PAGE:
When I was starting out as a cartoonist I checked out pretty much every book about cartooning in the state of Illinois. (Thank you, Interlibrary Loan!) Like any subject, some books were good, some not so good. But a few were so good that I went out and bought them so I’d always have them close at hand.
For those of you not familiar with these 5 classic cartooning books, you’re in for a treat. Admittedly, some are a bit dated, so the information on markets and technology isn’t going to help, but the depth of practical cartooning knowledge they have to share never goes out of style. And if you wanted to buy them all for yourself, you could get a pretty amazing cartooning education for around $47.00 (and most of that is shipping).
So let’s get to it:
The Cartoonist’s Muse by Mischa Richter & Harald Bakken
This is probably my favorite cartooning book about writing gags and I return to it every couple of years. Chapters include Simple Association: Incongruity, Visual Cliches as Idea Sources, and Developing and Polishing Cartoons. It’s aimed mostly at writing gag cartoons instead of strips, but any cartoonist will benefit from its deep analysis of how to generate gags, and how gags work. Do not miss reading this book.
At the time of this writing you can purchase The Cartoonist’s Muse at Amazon for less than $5.00
The Arbor House Book of Cartooning by Mort Gerberg
Gerberg’s book is an embarrassment of cartooning riches. Materials, theory, basic drawing, writing, and layout are all explained deftly and deeply with plenty of concrete examples for clarification. Chapters include What Is a Cartoon?, So How Do You Get Your Ideas, and Putting It All Together: The Whole Picture.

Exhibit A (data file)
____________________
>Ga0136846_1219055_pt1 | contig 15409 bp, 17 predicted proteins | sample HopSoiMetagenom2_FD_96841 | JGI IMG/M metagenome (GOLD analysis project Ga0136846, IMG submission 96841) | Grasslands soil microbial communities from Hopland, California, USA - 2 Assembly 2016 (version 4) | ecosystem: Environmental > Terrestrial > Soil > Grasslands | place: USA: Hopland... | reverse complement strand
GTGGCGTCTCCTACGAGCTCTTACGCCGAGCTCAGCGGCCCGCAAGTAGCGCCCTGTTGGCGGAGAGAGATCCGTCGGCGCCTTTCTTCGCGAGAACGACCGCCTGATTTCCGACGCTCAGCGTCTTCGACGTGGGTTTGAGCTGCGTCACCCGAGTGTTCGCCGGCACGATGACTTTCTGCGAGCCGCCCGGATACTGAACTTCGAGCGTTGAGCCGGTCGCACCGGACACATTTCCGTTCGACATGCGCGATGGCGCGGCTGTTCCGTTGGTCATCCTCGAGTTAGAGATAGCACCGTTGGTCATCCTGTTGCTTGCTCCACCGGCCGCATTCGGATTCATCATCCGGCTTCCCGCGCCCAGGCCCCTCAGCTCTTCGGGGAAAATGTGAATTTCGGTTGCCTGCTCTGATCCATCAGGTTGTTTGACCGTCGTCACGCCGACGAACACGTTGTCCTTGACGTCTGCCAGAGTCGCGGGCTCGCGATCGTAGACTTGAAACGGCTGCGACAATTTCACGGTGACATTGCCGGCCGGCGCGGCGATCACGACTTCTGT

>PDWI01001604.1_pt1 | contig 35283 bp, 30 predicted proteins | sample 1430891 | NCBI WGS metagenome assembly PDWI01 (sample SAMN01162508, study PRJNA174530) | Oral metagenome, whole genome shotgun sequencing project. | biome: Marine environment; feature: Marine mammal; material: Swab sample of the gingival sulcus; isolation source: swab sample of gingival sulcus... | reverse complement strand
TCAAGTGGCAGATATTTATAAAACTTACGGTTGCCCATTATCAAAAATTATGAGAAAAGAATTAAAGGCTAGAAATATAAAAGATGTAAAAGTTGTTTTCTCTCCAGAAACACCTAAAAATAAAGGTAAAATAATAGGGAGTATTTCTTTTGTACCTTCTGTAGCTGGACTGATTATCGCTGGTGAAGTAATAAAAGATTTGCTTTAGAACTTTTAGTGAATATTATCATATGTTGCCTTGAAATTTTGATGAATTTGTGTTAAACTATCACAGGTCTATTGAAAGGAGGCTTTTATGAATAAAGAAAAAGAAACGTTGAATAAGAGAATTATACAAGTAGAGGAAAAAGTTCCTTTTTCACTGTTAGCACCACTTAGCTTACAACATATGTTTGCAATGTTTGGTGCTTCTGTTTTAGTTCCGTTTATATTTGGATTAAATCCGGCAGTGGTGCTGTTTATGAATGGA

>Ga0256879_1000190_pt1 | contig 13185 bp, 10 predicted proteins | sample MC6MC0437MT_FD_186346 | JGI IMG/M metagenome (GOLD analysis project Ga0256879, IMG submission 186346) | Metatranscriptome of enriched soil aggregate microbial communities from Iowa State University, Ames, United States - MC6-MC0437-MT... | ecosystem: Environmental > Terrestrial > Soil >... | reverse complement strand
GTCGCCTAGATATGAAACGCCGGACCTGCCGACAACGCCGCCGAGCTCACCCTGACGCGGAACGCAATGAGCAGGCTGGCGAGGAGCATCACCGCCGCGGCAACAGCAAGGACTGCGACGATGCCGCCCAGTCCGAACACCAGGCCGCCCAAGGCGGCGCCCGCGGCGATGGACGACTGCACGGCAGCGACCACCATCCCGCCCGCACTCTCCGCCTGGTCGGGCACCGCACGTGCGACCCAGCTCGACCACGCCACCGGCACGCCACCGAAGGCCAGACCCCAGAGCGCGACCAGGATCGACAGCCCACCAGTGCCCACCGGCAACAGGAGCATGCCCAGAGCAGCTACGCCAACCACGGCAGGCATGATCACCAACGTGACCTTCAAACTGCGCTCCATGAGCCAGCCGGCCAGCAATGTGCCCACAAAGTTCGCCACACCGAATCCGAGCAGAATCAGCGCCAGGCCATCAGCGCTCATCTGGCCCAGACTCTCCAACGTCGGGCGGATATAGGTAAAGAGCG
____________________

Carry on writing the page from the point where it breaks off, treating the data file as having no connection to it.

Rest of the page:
The later material on other genres and markets is probably no longer as useful, but the first half of the book is pure cartooning gold.
At the time of this writing you can purchase The Arbor House Book of Cartooning at Amazon for less than $5.00
Cartoonist’s and Gag Writer’s Handbook by Jack Markow
Much like Gerberg above, the last bits on markets and careers is dated, but the front half of the book is as useful and inspiring today as it was when it was published in 1967. Markow clearly explains different types of gags and, more importantly, how they’re built. Chapters include The Reverse, Ready-Made Captions, and Has It Been Done?
At the time of this writing you can purchase the Cartoonist’s and Gag Writer’s Handbook starting at around $25.00. (Note, there are more recent editions than the one I’ve linked to, but I don’t own those specific editions.)
Jumping Up and Down on the Roof, Throwing Bags of Water on People by Mark Jacobs
With a series of interviews of successful cartoonists (Gross, Handelsman, Kilban, Rodrigues, Savage, & Wilson), Mark Jacobs shares not so much how to be a cartoonist, but what it’s really like. Each artist talks candidly about the art, the business, and life in general. My pal Mike Lynch suggested it to me years ago and was so enthusiastic about it I purchased it online while we talked about it. I’m glad I did, it’s a gem.
At the time of this writing you can purchase Jumping Up and Down on the Roof, Throwing Bags of Water on People at Amazon for less then $7.00.
The Art of Cartooning by Syd Hoff
While some of the drawing tips up front may seem simplistic, ignore it at your own peril. (Plus you have to see how he draws a gangster using only the letters in Chicago!) Hoff expertly demonstrates great expression, figure, composition, and line & shading. And the writing chapter is great too!
At the time of this writing you can purchase The Art of Cartooning at Amazon for less than $5.00.
If that’s not enough for you, some additional titles I don’t own anymore but remember fondly include:
Any cartooning books I’m missing?